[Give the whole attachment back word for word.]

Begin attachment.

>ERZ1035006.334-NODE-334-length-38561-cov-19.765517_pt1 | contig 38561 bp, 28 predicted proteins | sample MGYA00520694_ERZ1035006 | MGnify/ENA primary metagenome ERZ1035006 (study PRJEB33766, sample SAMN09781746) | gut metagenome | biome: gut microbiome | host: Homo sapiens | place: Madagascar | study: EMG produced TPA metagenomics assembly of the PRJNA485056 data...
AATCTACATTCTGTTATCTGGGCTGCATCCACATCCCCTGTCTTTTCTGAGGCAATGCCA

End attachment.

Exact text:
>ERZ1035006.334-NODE-334-length-38561-cov-19.765517_pt1 | contig 38561 bp, 28 predicted proteins | sample MGYA00520694_ERZ1035006 | MGnify/ENA primary metagenome ERZ1035006 (study PRJEB33766, sample SAMN09781746) | gut metagenome | biome: gut microbiome | host: Homo sapiens | place: Madagascar | study: EMG produced TPA metagenomics assembly of the PRJNA485056 data...
AATCTACATTCTGTTATCTGGGCTGCATCCACATCCCCTGTCTTTTCTGAGGCAATGCCA